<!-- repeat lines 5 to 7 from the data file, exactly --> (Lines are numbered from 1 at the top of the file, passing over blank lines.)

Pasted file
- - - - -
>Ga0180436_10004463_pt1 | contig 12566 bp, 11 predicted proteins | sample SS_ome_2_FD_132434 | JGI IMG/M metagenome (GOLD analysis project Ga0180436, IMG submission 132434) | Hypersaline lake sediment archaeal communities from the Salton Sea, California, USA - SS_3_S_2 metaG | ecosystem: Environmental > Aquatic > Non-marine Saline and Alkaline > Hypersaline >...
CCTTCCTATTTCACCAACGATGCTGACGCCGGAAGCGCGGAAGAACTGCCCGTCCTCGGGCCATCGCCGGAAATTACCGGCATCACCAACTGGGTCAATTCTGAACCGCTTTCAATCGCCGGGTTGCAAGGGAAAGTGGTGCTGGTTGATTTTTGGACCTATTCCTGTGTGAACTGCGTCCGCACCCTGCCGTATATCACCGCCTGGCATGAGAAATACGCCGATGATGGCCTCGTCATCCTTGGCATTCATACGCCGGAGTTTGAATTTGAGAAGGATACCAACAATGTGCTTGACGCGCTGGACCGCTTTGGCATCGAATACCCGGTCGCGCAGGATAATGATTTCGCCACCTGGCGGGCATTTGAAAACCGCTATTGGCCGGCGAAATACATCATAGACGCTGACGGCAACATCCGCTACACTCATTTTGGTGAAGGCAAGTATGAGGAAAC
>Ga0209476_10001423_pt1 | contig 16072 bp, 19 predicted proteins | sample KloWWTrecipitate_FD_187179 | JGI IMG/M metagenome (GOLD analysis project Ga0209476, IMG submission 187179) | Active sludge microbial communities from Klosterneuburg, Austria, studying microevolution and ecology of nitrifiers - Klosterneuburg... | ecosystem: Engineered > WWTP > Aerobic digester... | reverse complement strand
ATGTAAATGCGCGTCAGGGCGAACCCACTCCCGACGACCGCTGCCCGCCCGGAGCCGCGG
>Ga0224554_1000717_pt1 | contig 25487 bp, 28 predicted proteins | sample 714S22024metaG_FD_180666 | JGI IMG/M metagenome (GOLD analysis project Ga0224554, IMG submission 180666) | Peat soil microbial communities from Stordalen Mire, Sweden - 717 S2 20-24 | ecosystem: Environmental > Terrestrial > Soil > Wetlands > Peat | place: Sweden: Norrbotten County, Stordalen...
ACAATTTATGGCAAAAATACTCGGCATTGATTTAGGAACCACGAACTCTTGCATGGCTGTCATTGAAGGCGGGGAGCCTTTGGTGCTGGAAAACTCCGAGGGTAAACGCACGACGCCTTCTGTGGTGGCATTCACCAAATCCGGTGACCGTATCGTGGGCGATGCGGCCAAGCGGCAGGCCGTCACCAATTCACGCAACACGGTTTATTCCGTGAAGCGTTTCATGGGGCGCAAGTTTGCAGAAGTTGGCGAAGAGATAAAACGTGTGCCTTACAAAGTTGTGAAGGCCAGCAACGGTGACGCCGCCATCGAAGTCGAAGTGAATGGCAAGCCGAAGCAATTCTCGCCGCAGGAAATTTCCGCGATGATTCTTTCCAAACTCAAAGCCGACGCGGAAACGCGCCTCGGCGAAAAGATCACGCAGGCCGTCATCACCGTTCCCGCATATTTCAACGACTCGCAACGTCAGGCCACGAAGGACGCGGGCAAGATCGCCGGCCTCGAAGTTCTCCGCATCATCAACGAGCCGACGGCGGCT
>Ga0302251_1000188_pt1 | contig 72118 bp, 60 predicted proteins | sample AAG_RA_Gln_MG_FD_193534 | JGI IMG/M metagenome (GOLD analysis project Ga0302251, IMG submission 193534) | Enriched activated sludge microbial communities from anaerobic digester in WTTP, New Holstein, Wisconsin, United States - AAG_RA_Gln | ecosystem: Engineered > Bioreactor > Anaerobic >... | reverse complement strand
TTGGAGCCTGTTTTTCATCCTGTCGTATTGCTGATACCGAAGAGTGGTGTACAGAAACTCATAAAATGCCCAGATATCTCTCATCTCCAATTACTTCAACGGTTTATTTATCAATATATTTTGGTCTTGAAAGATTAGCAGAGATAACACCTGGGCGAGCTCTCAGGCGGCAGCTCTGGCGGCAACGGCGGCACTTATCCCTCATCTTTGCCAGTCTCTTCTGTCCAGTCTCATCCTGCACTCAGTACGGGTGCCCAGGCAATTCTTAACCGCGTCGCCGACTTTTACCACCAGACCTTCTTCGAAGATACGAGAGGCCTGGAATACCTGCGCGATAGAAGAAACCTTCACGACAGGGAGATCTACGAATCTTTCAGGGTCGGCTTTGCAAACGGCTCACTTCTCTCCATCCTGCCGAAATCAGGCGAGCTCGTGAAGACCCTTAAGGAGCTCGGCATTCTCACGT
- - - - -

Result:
>Ga0224554_1000717_pt1 | contig 25487 bp, 28 predicted proteins | sample 714S22024metaG_FD_180666 | JGI IMG/M metagenome (GOLD analysis project Ga0224554, IMG submission 180666) | Peat soil microbial communities from Stordalen Mire, Sweden - 717 S2 20-24 | ecosystem: Environmental > Terrestrial > Soil > Wetlands > Peat | place: Sweden: Norrbotten County, Stordalen...
ACAATTTATGGCAAAAATACTCGGCATTGATTTAGGAACCACGAACTCTTGCATGGCTGTCATTGAAGGCGGGGAGCCTTTGGTGCTGGAAAACTCCGAGGGTAAACGCACGACGCCTTCTGTGGTGGCATTCACCAAATCCGGTGACCGTATCGTGGGCGATGCGGCCAAGCGGCAGGCCGTCACCAATTCACGCAACACGGTTTATTCCGTGAAGCGTTTCATGGGGCGCAAGTTTGCAGAAGTTGGCGAAGAGATAAAACGTGTGCCTTACAAAGTTGTGAAGGCCAGCAACGGTGACGCCGCCATCGAAGTCGAAGTGAATGGCAAGCCGAAGCAATTCTCGCCGCAGGAAATTTCCGCGATGATTCTTTCCAAACTCAAAGCCGACGCGGAAACGCGCCTCGGCGAAAAGATCACGCAGGCCGTCATCACCGTTCCCGCATATTTCAACGACTCGCAACGTCAGGCCACGAAGGACGCGGGCAAGATCGCCGGCCTCGAAGTTCTCCGCATCATCAACGAGCCGACGGCGGCT
>Ga0302251_1000188_pt1 | contig 72118 bp, 60 predicted proteins | sample AAG_RA_Gln_MG_FD_193534 | JGI IMG/M metagenome (GOLD analysis project Ga0302251, IMG submission 193534) | Enriched activated sludge microbial communities from anaerobic digester in WTTP, New Holstein, Wisconsin, United States - AAG_RA_Gln | ecosystem: Engineered > Bioreactor > Anaerobic >... | reverse complement strand